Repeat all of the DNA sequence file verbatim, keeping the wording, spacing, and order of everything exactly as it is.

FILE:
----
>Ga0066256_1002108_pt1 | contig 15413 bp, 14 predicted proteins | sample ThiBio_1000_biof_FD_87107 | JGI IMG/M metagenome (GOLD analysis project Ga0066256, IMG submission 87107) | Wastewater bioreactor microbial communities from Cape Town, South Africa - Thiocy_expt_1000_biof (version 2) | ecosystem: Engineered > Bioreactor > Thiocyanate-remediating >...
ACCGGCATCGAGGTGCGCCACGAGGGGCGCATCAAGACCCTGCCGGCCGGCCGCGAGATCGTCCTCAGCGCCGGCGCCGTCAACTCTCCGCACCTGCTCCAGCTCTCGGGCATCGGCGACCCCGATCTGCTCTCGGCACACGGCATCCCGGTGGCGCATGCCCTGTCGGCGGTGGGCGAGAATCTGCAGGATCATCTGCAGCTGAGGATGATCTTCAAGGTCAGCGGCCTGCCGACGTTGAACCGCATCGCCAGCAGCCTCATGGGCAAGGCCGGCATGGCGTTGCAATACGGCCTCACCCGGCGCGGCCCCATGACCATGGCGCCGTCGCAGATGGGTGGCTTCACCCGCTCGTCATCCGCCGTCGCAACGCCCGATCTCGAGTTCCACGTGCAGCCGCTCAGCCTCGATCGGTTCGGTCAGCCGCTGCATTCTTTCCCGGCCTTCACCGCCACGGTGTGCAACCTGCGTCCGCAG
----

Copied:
>Ga0066256_1002108_pt1 | contig 15413 bp, 14 predicted proteins | sample ThiBio_1000_biof_FD_87107 | JGI IMG/M metagenome (GOLD analysis project Ga0066256, IMG submission 87107) | Wastewater bioreactor microbial communities from Cape Town, South Africa - Thiocy_expt_1000_biof (version 2) | ecosystem: Engineered > Bioreactor > Thiocyanate-remediating >...
ACCGGCATCGAGGTGCGCCACGAGGGGCGCATCAAGACCCTGCCGGCCGGCCGCGAGATCGTCCTCAGCGCCGGCGCCGTCAACTCTCCGCACCTGCTCCAGCTCTCGGGCATCGGCGACCCCGATCTGCTCTCGGCACACGGCATCCCGGTGGCGCATGCCCTGTCGGCGGTGGGCGAGAATCTGCAGGATCATCTGCAGCTGAGGATGATCTTCAAGGTCAGCGGCCTGCCGACGTTGAACCGCATCGCCAGCAGCCTCATGGGCAAGGCCGGCATGGCGTTGCAATACGGCCTCACCCGGCGCGGCCCCATGACCATGGCGCCGTCGCAGATGGGTGGCTTCACCCGCTCGTCATCCGCCGTCGCAACGCCCGATCTCGAGTTCCACGTGCAGCCGCTCAGCCTCGATCGGTTCGGTCAGCCGCTGCATTCTTTCCCGGCCTTCACCGCCACGGTGTGCAACCTGCGTCCGCAG